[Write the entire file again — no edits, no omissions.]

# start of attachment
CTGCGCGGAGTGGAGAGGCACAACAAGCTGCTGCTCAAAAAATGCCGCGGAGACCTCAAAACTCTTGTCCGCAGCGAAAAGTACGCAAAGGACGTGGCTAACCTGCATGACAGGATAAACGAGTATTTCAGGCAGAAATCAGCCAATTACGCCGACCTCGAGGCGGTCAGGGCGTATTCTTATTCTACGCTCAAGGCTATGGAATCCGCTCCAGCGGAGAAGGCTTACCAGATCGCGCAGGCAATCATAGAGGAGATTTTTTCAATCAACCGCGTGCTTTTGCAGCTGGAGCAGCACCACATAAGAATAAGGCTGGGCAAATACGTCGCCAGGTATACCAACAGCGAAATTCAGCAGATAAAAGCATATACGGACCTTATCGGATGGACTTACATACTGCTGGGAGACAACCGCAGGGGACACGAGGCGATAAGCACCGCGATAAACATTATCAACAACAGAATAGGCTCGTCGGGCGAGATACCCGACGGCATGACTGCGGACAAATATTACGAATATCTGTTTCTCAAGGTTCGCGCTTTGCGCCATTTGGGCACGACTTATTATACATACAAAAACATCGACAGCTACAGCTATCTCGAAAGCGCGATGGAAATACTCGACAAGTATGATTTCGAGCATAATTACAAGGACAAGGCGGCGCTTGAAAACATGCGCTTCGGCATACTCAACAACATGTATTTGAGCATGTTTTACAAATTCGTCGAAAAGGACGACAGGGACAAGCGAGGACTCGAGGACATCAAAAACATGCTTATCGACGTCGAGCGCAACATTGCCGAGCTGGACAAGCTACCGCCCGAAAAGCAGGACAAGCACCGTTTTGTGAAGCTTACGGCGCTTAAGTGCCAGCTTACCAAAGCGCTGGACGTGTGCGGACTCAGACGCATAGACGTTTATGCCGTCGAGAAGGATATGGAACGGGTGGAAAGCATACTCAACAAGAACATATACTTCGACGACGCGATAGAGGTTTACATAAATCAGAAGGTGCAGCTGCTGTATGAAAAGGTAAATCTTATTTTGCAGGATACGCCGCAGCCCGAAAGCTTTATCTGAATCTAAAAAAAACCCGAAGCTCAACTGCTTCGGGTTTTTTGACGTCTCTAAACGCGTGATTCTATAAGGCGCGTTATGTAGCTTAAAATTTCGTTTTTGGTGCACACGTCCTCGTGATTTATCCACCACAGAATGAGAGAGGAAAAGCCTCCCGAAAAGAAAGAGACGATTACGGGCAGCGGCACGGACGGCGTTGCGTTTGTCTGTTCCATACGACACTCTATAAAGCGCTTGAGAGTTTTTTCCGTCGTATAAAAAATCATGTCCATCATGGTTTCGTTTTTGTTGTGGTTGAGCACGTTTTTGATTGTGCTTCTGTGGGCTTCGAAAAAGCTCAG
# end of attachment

CTGCGCGGAGTGGAGAGGCACAACAAGCTGCTGCTCAAAAAATGCCGCGGAGACCTCAAAACTCTTGTCCGCAGCGAAAAGTACGCAAAGGACGTGGCTAACCTGCATGACAGGATAAACGAGTATTTCAGGCAGAAATCAGCCAATTACGCCGACCTCGAGGCGGTCAGGGCGTATTCTTATTCTACGCTCAAGGCTATGGAATCCGCTCCAGCGGAGAAGGCTTACCAGATCGCGCAGGCAATCATAGAGGAGATTTTTTCAATCAACCGCGTGCTTTTGCAGCTGGAGCAGCACCACATAAGAATAAGGCTGGGCAAATACGTCGCCAGGTATACCAACAGCGAAATTCAGCAGATAAAAGCATATACGGACCTTATCGGATGGACTTACATACTGCTGGGAGACAACCGCAGGGGACACGAGGCGATAAGCACCGCGATAAACATTATCAACAACAGAATAGGCTCGTCGGGCGAGATACCCGACGGCATGACTGCGGACAAATATTACGAATATCTGTTTCTCAAGGTTCGCGCTTTGCGCCATTTGGGCACGACTTATTATACATACAAAAACATCGACAGCTACAGCTATCTCGAAAGCGCGATGGAAATACTCGACAAGTATGATTTCGAGCATAATTACAAGGACAAGGCGGCGCTTGAAAACATGCGCTTCGGCATACTCAACAACATGTATTTGAGCATGTTTTACAAATTCGTCGAAAAGGACGACAGGGACAAGCGAGGACTCGAGGACATCAAAAACATGCTTATCGACGTCGAGCGCAACATTGCCGAGCTGGACAAGCTACCGCCCGAAAAGCAGGACAAGCACCGTTTTGTGAAGCTTACGGCGCTTAAGTGCCAGCTTACCAAAGCGCTGGACGTGTGCGGACTCAGACGCATAGACGTTTATGCCGTCGAGAAGGATATGGAACGGGTGGAAAGCATACTCAACAAGAACATATACTTCGACGACGCGATAGAGGTTTACATAAATCAGAAGGTGCAGCTGCTGTATGAAAAGGTAAATCTTATTTTGCAGGATACGCCGCAGCCCGAAAGCTTTATCTGAATCTAAAAAAAACCCGAAGCTCAACTGCTTCGGGTTTTTTGACGTCTCTAAACGCGTGATTCTATAAGGCGCGTTATGTAGCTTAAAATTTCGTTTTTGGTGCACACGTCCTCGTGATTTATCCACCACAGAATGAGAGAGGAAAAGCCTCCCGAAAAGAAAGAGACGATTACGGGCAGCGGCACGGACGGCGTTGCGTTTGTCTGTTCCATACGACACTCTATAAAGCGCTTGAGAGTTTTTTCCGTCGTATAAAAAATCATGTCCATCATGGTTTCGTTTTTGTTGTGGTTGAGCACGTTTTTGATTGTGCTTCTGTGGGCTTCGAAAAAGCTCAG